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DHS' turn in the hot seat

One popular line from the “Seinfeld” TV show ponders the ramifications of responsibility. Jerry asks, “Who wants to be responsible? Whenever anything goes wrong, the first thing they ask is: Who’s responsible for this?” Last week, lawmakers poked into the Homeland Security Department’s cybersecurity measures and asked, “Who’s responsible for this?”

Unfortunately for Scott Charbo, DHS’ chief information officer, lawmakers looked to him for an answer.

DHS and Charbo got their turn in the hot seat last week because of the agency’s troubled cybersecurity systems.

During a hearing before the House Homeland Security Committee’s Emerging Threats, Cybersecurity, and Science and Technology Subcommittee, lawmakers and auditors took DHS officials to task for failing to address even the low-hanging fruit.

“It was a shock and a disappointment to learn that the Department of Homeland Security — the agency charged with being the lead in our national cybersecurity — has suffered so many significant security incidents on its networks,” said Rep. James Langevin (D-R.I.), the subcommittee’s chairman.
DHS reported 844 cybersecurity incidents in fiscal 2005 and 2006. And lawmakers implied that DHS has been lucky rather than necessarily good.

Rep. Bennie Thompson (D-Miss.) took to the airwaves last week to equate Charbo with Michael Brown, former director of the Federal Emergency Management Agency. “He is clearly a long ways away from being the best-qualified person for the job,” Thompson told Federal News Radio.

For his part, Charbo said DHS was making progress. He added that the agency, which has been largely decentralized, has a new governance model that gives the CIO control of the purse strings and, therefore, more control over the agency.

Thompson, at least, was not convinced. “Our committee was very disappointed with his testimony,” he said.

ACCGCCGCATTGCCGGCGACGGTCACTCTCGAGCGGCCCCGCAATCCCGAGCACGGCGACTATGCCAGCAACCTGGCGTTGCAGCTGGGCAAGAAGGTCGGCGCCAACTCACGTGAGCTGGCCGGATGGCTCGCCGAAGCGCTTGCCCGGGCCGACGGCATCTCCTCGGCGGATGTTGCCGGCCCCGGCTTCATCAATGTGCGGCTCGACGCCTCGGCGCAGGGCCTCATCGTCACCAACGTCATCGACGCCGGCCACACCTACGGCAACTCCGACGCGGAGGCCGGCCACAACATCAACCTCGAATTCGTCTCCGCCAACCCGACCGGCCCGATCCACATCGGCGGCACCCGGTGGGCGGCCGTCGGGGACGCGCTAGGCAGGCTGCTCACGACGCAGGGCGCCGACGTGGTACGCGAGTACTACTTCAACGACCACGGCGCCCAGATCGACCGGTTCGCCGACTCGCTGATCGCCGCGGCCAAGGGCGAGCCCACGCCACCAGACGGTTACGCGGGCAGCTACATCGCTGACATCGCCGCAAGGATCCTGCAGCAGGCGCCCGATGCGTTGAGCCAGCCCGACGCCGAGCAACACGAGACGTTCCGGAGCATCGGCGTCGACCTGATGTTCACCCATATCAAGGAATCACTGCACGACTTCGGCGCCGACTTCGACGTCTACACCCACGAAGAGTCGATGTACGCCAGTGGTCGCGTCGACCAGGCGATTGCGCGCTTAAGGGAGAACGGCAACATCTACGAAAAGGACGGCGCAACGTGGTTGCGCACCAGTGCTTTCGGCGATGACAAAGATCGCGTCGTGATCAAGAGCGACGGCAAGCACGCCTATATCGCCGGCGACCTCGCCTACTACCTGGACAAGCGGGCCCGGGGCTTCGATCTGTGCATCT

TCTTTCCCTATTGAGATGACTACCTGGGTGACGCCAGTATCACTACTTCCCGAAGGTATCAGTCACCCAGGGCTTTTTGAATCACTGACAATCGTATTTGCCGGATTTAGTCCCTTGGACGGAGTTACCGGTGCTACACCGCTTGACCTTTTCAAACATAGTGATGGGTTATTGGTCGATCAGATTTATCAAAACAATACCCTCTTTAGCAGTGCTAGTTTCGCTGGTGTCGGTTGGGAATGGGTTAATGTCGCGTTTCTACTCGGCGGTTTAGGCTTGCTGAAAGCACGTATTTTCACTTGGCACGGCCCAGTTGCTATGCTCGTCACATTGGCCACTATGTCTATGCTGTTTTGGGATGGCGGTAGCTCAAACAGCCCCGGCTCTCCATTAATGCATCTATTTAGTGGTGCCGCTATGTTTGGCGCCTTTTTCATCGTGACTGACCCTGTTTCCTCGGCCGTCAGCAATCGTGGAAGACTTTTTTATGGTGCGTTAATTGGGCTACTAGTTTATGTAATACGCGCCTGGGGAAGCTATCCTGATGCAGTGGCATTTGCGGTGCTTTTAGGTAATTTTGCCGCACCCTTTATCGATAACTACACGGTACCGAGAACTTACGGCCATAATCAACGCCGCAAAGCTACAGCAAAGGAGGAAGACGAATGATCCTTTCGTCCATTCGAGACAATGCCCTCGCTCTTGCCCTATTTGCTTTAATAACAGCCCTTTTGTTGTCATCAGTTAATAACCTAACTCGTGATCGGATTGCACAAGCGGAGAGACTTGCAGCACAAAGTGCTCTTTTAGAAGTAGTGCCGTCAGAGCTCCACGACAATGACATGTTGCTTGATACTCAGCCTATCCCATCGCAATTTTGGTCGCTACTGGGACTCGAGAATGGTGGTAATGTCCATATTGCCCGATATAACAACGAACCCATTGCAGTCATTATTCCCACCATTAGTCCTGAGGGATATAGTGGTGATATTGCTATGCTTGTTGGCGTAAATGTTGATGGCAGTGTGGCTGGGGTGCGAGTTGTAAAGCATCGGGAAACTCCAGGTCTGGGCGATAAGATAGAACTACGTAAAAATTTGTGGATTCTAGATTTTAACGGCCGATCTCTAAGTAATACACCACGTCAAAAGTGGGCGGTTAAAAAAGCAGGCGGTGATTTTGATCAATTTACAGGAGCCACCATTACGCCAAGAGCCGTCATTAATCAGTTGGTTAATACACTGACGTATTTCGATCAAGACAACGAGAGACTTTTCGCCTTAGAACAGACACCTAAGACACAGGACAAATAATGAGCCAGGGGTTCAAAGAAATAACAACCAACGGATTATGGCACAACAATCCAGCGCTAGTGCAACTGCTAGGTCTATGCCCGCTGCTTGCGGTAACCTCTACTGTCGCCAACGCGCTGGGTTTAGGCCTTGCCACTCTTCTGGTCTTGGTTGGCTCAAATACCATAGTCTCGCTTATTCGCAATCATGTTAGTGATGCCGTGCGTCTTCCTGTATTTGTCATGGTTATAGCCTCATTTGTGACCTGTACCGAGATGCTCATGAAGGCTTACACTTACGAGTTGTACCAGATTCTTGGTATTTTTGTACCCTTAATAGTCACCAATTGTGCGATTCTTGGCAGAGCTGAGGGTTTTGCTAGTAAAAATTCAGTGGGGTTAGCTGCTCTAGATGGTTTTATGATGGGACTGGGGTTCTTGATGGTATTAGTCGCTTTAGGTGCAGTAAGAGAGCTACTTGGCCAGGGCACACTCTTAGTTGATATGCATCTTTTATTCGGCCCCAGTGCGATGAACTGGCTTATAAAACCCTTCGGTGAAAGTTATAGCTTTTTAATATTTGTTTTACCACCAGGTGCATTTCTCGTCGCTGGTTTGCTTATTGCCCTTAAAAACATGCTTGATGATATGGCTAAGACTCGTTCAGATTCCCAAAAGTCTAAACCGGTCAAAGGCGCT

So who else wants to be responsible?

#5: Pick your destiny

Question: Can information technology prolong your life? Bush administration officials say yes. The Health and Human Services Department announced last week it will use its hospital mortality databases and the Web to name the hospitals that do the best job of saving people who have heart attacks or heart failure. HHS officials said the data on the Web site,, has been adjusted to account for the severity of patients’ conditions when they enter a hospital. So go ahead, pick your destiny.

#4: Finally, a positive note
Lawmakers haven’t exactly been heaping praise on the General Services Administration lately, so GSA must’ve felt good when Rep. Jim Moran (D-Va.) told a conference audience last week that agencies battling acquisition workforce shortages should let GSA help them, and the audience applauded. Moran must’ve started thinking, however, because he added that he hoped the advice he just gave would not lead to GSA being overwhelmed with requests for acquisition assistance because, after all, although GSA has contracting expertise, it doesn’t have a surplus of contracting officers.

#3: Concise and free of jargon
The Government Accountability Office, in its latest pronouncement on the Coast Guard’s $24 billion Deepwater modernization program, wrote that “while the Coast Guard plans to assume more direct responsibility for Deepwater management, until it has sufficient staff with the requisite skills and abilities to execute new and expanding responsibilities, the Deepwater program will remain at risk in terms of getting what is needed, on time and at a fair price.” Who else but GAO could have written that?

#2: Travelers get a PASS
The Homeland Security Department has postponed until summer 2008 a requirement for U.S. travelers to show passports or new government-issued passenger identification cards at land and sea borders when they return home. The reason: Long lines and a major backlog in processing applications for new passports and PASS cards.

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